Banding Together

Restoration of iconic San Antonio mural underway on the West Side

Restoration of iconic San Antonio mural underway on the West Side

The 10-year-old La Música De San Anto mural at 1303 W. Commerce St. is being restored.
The 10-year-old mural is undergoing restoration. Courtesy/Google Earth
Artist David Blancas
The mural's artist, David Blancas. Courtesy/David Blancas
The 10-year-old La Música De San Anto mural at 1303 W. Commerce St. is being restored.
Artist David Blancas

San Antonio is a city that loves its murals. But there's something about the West Side, where public art often illustrates the community's Hispanic heritage. One such mural is La Música De San Anto, created by artist David Blancas for the nonprofit group San Anto Cultural Arts.

The organizer's founder, Manuel Castillo, had dreamt of a mural depicting renowned local musicians and singers all gathering to perform in a special show. It was a vision Blancas would eventually complete for Castillo, who died from illness before the mural could be finished.

A native of northern Mexico, Blancas has built a career crafting both public and private artistic commissions, with a focus on murals, portraits, and mosaics. He is also the director and lead muralist with Project Inspire: Mural Arts Program, and is owner of Pintura Artwork Co., a local studio and art gallery.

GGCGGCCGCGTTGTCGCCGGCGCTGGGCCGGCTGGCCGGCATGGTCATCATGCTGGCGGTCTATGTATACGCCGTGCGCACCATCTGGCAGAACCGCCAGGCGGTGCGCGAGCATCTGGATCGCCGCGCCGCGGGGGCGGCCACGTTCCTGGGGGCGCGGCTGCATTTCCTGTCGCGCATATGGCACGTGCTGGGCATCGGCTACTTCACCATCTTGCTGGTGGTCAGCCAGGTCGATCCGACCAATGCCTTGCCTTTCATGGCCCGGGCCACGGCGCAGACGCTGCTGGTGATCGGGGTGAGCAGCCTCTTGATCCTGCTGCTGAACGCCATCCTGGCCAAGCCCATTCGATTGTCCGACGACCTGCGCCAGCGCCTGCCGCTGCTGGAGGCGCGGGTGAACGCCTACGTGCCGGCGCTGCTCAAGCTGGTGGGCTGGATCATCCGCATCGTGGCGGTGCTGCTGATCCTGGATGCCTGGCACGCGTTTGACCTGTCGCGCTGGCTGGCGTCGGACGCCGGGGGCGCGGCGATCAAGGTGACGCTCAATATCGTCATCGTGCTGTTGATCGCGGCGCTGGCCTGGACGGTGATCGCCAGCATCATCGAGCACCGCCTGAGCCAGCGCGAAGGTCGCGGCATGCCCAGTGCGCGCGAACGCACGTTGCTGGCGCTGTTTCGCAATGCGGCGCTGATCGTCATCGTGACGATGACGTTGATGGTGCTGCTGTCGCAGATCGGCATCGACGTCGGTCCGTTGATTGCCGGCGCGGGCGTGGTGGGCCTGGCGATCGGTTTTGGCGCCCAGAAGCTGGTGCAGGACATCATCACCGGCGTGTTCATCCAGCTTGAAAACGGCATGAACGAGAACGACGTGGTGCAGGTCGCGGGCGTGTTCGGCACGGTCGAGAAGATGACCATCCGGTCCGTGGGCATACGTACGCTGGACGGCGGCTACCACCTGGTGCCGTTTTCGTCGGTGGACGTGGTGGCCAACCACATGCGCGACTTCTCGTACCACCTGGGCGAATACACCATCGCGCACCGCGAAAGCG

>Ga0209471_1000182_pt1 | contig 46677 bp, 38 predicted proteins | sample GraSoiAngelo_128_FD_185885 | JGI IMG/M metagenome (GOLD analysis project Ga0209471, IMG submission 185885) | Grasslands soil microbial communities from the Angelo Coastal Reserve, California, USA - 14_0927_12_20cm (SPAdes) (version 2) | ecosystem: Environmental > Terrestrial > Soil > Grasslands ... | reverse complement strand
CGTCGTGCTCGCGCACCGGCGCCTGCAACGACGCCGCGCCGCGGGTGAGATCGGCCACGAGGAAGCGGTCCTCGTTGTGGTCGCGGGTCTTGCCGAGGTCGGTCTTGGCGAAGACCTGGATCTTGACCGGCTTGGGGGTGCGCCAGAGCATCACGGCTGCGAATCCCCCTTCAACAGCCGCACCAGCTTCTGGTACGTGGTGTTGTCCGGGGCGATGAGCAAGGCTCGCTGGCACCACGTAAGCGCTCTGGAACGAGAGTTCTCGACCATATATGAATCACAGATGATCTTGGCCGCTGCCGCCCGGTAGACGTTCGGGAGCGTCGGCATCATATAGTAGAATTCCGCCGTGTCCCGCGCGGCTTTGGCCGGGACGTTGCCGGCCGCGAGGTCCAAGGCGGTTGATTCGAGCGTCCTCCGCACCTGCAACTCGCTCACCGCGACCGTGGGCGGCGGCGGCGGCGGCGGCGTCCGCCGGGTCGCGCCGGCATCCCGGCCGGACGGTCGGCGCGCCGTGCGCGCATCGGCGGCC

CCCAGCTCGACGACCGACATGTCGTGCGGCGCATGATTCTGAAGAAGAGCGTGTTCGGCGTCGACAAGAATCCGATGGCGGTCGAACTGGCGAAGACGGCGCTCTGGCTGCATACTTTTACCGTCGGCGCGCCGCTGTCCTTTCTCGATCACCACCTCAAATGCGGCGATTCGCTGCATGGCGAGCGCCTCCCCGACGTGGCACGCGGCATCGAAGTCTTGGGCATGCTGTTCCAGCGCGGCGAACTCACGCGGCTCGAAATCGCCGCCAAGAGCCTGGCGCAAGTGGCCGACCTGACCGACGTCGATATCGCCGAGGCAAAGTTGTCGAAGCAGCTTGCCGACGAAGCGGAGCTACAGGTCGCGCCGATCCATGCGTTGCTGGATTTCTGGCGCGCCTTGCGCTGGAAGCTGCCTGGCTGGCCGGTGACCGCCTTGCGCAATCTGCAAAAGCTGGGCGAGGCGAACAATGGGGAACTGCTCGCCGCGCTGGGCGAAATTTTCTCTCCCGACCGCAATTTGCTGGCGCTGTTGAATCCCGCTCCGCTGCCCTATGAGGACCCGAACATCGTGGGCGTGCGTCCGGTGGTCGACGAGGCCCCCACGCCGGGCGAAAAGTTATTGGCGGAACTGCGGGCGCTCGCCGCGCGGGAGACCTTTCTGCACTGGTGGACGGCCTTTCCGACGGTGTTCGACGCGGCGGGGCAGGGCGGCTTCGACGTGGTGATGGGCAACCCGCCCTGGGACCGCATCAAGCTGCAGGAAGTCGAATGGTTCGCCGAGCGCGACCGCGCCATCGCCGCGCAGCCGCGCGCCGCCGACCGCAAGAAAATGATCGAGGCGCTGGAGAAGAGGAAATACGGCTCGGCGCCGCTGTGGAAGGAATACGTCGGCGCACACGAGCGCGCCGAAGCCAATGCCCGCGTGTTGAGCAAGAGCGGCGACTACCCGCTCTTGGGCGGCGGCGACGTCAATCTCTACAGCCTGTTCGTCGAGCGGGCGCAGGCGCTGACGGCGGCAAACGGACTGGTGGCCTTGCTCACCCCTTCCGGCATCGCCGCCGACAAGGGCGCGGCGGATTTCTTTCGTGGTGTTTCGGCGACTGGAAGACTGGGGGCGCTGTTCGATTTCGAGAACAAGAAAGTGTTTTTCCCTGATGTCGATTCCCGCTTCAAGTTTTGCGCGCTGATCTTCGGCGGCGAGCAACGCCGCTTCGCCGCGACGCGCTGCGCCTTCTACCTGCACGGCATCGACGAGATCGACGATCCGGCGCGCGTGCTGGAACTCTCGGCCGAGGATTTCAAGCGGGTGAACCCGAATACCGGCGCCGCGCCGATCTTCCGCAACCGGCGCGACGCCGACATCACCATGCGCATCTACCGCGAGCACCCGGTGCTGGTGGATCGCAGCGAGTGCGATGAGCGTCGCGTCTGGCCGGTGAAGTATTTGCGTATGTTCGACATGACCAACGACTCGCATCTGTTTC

In 2009, all of these skills and experiences helped Blancas and his crew of nearly 30 artists produce the near-iconic 141-foot-by-17-foot mural at 1303 West Commerce St. on the side of bail bond business.

Not only was it the 37th community mural that San Anto Cultural Arts commissioned, but it was a significant addition to the collection of colorful public artworks that can be found throughout the West Side.

Equally colorful are the legendary San Antonio musical personalities featured on the mural — Doug Sahm, Rosita Fernandez, Lydia Mendoza, Eva Garza, Felix Villarreal, Clifford Scott, Valerio Longoria, and Randy Garibay. They stand larger than life along with a depiction of Castillo, who himself was a musician, artist, and longtime advocate for San Antonio creatives.

Like other murals, La Música De San Anto has sustained weathering over the years, and the time has come for a bit of touching up.

A five-month-long restoration of the mural began in August, with Blancas leading the way. He has teamed up with La Printeria, a neighborhood printmaking venture, San Anto Cultural Arts, Alamo Colleges' Westside Education and Training Center, and Westside Development Corp. Together, they plan to finish restoring La Música De San Anto by the end of this year. The restoration is also accepting donations through the project website.

This year, the holiday season will bring with it a renewed sense of hope to the community — and a new future for this special West Side mural.